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What happens if a prior approval application is not determined by a local planning authority? 

For some permitted development rights, including prior approval for certain changes of use, if the local planning authority does not notify the developer of their decision within the specified time period, the development can proceed. The relevant Parts in Schedule 2 to the General Permitted Development Order set out where this applies. Where this is not the case, non-determination can be appealed under section 78(2)(a) of the Town and Country Planning Act 1990.

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What is the neighbour consultation scheme?

The neighbour consultation scheme is a form of prior approval which only applies to larger extensions built under the increased permitted development rights that are in place between 30 May 2013 and 30 May 2016 for householder single storey rear extensions. A householder wishing to build a larger extension will notify the local authority, who will then consult the adjoining neighbours in relation to the potential impact on amenity. If they raise any objections, the local planning authority will make a decision on whether the impact on the amenity of adjoining properties is acceptable and hence whether the work can proceed. Further details of the scheme are available on the Planning Portal.

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Can a refusal of prior approval be appealed?

If an application for prior approval is refused, the applicant has a right to appeal the decision under section 78(1)(c) of the Town and Country Planning Act 1990. More information on this is available in guidance on planning appeals.

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What permitted development rights are time-limited?

A range of time-limited permitted development rights were brought into force in May 2013. Where these apply there are different types of time limits. Some allow development to be retained permanently but require that it is completed by a specified date. Others allow change of use development, but only for temporary periods of time. The following rights apply between 30 May 2013 and 30 May 2016. They allow development to be retained permanently provided that development is completed by 30 May 2016:

  • the size limits for householder single-storey rear extensions are increased from 4m to 8m for detached houses, and from 3m to 6m for all other types of houses. The new larger extensions are subject to a neighbour consultation scheme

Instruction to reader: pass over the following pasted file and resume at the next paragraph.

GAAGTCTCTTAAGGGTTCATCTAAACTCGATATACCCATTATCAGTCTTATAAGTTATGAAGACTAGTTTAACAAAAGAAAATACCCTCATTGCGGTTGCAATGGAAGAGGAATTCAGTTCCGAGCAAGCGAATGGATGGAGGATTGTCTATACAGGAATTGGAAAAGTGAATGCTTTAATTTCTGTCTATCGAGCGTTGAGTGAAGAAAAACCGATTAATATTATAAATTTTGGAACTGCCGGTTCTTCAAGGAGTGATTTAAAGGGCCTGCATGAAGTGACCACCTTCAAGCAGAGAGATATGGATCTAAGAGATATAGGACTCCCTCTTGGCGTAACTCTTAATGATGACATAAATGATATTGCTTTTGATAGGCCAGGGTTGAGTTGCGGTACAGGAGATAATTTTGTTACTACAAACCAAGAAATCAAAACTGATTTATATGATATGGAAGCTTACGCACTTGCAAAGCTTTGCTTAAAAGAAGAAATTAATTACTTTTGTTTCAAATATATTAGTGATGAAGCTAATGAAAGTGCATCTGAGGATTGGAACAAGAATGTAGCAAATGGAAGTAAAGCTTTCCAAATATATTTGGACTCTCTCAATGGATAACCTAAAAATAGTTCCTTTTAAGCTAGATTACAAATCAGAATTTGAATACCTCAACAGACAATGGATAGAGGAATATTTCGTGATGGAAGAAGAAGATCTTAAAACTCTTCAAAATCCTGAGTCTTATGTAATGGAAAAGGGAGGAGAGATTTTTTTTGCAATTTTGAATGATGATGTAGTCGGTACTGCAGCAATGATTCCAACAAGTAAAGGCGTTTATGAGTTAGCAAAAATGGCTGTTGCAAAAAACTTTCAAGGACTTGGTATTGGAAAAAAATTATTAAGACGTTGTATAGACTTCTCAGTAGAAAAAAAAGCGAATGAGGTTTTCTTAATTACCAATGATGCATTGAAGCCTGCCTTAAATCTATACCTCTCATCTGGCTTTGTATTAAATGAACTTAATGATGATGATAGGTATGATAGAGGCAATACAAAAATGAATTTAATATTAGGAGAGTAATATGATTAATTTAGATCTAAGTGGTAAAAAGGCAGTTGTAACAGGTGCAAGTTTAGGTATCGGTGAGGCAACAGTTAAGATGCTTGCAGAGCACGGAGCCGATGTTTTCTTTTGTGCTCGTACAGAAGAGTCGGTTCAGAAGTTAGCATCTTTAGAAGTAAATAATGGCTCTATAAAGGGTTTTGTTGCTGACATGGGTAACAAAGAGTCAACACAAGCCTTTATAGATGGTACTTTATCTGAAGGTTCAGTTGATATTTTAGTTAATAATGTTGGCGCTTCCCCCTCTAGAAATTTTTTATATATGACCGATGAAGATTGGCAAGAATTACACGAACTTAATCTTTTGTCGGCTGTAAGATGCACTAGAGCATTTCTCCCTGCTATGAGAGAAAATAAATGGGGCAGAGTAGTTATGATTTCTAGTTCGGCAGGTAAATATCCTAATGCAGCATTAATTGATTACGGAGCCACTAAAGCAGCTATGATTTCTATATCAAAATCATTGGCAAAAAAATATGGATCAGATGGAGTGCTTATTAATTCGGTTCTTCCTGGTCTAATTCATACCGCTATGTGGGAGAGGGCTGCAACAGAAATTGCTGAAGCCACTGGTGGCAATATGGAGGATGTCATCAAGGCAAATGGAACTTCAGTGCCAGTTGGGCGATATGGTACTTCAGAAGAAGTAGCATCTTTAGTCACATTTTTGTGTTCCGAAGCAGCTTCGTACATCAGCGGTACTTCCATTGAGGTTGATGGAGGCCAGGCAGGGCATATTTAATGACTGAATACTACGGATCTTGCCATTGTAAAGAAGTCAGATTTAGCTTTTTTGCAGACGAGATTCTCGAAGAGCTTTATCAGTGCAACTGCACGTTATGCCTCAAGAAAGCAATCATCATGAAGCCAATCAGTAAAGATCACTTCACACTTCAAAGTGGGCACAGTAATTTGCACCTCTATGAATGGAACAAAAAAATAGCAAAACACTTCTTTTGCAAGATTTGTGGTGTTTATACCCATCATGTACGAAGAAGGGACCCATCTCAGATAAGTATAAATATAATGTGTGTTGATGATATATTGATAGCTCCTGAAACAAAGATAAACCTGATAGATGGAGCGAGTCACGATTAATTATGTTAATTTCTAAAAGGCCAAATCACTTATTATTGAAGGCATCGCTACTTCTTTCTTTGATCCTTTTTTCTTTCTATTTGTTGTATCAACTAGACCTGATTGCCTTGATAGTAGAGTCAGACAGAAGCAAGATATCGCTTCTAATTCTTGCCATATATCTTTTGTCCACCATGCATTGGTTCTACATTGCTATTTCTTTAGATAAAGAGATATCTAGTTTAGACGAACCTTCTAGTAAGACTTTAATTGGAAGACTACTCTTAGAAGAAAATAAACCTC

• the size limits for extensions to shops and professional/financial services establishments are increased to 100m2, or half of the original floor space, whichever is smaller. Extensions are allowed right up to the boundary of the property, unless it is a boundary with a residential property where a 2m gap will be retained
  • the size limits for extensions to offices are increased to 100m2, or half of the original floor space, whichever is smaller
  • the size limits for new industrial buildings within the curtilage of existing industrial premises are increased to 200m2
  • change of use from offices to residential

A further time-limited right which allows development to be retained permanently applies to telecommunications equipment. This right allows for new or replacement telegraph poles, cabinets or lines for fixed-line broadband services to be located in article 1(5) without having to make an application for prior approval. This right applies for a period of 5 years beginning 30 May 2013 and ending 30 May 2018. The following are change of use permitted development rights that apply for temporary time periods:

  • change in use of a building in any use class to a state-funded school for a single academic year provided this has been approved by the minister with policy responsibility for schools;
  • change in use of a building from a use falling in class A1 (shops), A2 (financial and professional services), A3 (restaurants and cafes), A4 (drinking establishments), Class A5 (hot food takeaways), B1 (business), D1 (non-residential institutions) and D2 (assembly and leisure) to a flexible use falling within Classes A1 (shops), A2 (financial and professional services), A3 (restaurants and cafes) or Class B1 (business) for a single continuous period of up to two years.

Full details on all of the above can be found in the relevant Parts of Schedule 2 to the General Permitted Development Order. Ministers will review time-limited permitted development rights in due course to determine whether they should be extended.

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What happens if physical building work or change of use is not completed by the date specified in the General Permitted Development Order?